Darwin's finches on the Galápagos Islands are particularly suitable for asking evolutionary questions about adaptation and the multiplication of species: how these processes happen and how to interpret them. All 14 species of Darwin's finches are closely related, having been derived from a common ancestor 2 million to 3 million years ago. They live in the environment in which they evolved, and none has become extinct as a result of human activity. Key factors in their evolutionary diversification are environmental change, natural selection, and cultural evolution. A long-term study of finch populations on the island of Daphne Major has revealed that evolution occurs by natural selection when the finches' food supply changes during droughts. Extending this finding to the past, we discuss how environmental change has influenced the opportunities for speciation and diversification of finches throughout their history: The number of islands has increased, the climate has cooled, and the vegetation and food supply have changed.
Tropical reef corals are ecologically important examples of mutualistic symbioses whose success is defined by the interwoven biologies of their symbiotic partners. These associations are exquisitely regulated, yet the equilibrium is sensitive to environmental disturbances, which cause a breakdown in symbiotic communication, loss of algae from the host, concomitant paling of coral coloration known as coral bleaching, and, if the conditions persist, death of the coral. Faced with the prospect of catastrophic coral mortality associated with global warming and related environmental shifts, researchers have focused their efforts on coral bleaching; although significant progress has been made in this area, understanding of the basic biology of these associations remains poor. Here we discuss several issues that have potentially contributed to this knowledge gap and conclude that without a sound understanding of the basic biology of these important symbioses, it will be very difficult to elucidate the mechanisms that drive coral bleaching.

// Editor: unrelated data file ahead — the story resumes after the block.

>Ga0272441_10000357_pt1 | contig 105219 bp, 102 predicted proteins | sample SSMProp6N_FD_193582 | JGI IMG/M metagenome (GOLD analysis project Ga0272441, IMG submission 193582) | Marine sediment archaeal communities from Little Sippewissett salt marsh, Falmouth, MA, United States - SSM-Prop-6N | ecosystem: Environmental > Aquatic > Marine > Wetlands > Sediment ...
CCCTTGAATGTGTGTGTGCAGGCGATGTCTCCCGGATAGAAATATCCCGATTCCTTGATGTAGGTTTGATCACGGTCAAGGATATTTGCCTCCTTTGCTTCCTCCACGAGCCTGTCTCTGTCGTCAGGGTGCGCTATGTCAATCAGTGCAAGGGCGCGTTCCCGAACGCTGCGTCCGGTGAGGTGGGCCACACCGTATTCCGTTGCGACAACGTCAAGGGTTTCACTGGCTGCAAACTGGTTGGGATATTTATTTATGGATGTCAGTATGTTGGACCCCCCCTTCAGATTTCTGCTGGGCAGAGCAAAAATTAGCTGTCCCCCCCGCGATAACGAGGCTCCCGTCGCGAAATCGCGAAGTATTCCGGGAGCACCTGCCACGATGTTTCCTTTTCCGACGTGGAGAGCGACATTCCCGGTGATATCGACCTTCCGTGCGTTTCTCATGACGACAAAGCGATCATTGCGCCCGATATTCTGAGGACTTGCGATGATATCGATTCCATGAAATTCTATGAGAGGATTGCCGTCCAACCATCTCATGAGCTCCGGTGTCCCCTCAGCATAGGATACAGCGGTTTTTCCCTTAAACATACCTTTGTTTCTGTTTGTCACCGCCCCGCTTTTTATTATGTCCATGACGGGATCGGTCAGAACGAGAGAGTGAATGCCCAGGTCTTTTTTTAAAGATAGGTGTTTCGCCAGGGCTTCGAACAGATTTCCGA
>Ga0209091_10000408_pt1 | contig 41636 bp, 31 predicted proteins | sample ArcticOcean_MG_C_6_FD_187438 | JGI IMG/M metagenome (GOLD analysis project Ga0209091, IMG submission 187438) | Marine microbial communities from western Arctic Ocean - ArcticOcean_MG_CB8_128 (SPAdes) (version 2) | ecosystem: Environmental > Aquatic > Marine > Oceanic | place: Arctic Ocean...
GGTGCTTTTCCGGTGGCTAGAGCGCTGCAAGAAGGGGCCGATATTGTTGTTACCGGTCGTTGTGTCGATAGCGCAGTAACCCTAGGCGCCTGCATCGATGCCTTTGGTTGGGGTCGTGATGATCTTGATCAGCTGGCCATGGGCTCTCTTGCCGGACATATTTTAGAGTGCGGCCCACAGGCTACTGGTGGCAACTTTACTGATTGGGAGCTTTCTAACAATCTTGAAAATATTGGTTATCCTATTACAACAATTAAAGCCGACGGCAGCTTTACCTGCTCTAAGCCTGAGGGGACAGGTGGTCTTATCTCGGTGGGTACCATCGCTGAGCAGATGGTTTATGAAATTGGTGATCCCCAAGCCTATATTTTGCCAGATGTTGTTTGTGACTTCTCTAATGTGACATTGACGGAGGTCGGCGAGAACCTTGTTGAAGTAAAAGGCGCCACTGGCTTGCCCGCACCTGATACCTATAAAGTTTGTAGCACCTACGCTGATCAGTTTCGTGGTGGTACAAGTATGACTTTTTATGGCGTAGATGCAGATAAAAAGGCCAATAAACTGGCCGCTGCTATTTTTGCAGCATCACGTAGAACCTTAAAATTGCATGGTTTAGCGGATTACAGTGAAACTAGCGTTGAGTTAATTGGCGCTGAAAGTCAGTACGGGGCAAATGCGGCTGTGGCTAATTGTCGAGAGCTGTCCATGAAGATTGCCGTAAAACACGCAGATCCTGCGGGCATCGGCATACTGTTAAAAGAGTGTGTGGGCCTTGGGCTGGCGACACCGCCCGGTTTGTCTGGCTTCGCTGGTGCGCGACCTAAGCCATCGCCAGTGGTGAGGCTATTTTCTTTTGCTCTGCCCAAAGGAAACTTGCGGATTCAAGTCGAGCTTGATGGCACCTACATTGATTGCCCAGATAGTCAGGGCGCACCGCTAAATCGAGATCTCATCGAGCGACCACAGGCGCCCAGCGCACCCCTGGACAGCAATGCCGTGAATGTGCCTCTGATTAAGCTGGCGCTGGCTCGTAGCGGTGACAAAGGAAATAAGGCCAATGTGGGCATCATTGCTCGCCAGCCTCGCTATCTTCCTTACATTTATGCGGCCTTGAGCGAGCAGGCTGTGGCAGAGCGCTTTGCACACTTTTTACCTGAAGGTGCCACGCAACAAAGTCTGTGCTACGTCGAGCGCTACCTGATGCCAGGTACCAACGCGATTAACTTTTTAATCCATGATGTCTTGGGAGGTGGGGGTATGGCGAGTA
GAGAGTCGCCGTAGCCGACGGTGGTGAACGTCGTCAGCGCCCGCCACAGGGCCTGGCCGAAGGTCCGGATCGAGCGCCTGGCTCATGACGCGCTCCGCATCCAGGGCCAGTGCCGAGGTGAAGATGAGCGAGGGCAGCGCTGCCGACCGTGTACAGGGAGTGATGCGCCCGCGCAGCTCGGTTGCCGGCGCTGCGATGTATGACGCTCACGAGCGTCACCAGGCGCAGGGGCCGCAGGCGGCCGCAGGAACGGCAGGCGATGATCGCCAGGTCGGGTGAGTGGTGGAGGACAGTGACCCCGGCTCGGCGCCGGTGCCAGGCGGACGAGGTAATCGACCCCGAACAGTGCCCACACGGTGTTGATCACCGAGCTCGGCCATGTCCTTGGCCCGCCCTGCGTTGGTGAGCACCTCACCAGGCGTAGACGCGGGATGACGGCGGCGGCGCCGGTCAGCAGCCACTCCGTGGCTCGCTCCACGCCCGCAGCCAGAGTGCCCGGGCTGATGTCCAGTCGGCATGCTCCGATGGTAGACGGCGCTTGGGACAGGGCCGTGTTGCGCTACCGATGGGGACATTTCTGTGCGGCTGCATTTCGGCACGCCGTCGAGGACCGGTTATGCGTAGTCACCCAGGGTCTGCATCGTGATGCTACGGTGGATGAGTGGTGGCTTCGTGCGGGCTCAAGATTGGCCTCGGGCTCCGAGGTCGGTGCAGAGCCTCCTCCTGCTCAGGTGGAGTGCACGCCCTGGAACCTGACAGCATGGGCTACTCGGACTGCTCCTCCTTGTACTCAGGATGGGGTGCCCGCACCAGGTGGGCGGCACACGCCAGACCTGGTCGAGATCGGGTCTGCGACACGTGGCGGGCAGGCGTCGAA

Estimates of forest wood volume and biomass, and estimates of the surface area of asphalt, concrete, roof, and open water, were generated from a single set of airborne laser-profiling data acquired during the summer of 2000. Estimates of aboveground dry biomass for different types of land cover in each county or state were converted directly to estimates of standing carbon. A portable, inexpensive laser that measures forest canopy height and canopy cover was also used to identify and map mature forest stands that might support the Delmarva fox squirrel (Sciurus niger cinereus), an endangered species. Merchantable volume estimates were within 24 percent of US Forest Service estimates at the county level and within 15 percent statewide. Total aboveground dry biomass estimates were within 19 percent of US Forest Service estimates at the county level and within 16 percent statewide. Various types of impervious surfaces (roofs, concrete, asphalt) and open water were tallied along the flight lines to estimate areal coverage statewide, by land cover and county. Laser estimates of impervious surface area were within 28 percent of satellite-based estimates at the county level and within 3 percent at the state level. Laser estimates of open water were within 7 percent of photointerpreted geographic information system (GIS) estimates at the county level and within 3 percent of the GIS at the state level.
The Lewis and Clark journals contain some of the earliest and most detailed written descriptions of a large part of the United States before Euro-American settlement. We used the journal entries to assess the influence of humans on wildlife distribution and abundance. Areas with denser human population, such as the Columbia Basin and the Pacific Coast, had lower species diversity and a lower abundance of large mammals. The opposite effect was observed on the Plains. We believe that overhunting before Euro-American contact and the introduction of the horse, which heightened the effects of hunting, may have been major contributors to the historical absence of some species that are present in the archaeological record. The results show considerable human influence on wildlife even under relatively low human population densities. This finding has major implications for conservation biology and ecological restoration, as human influence is often underestimated when considering presettlement conditions.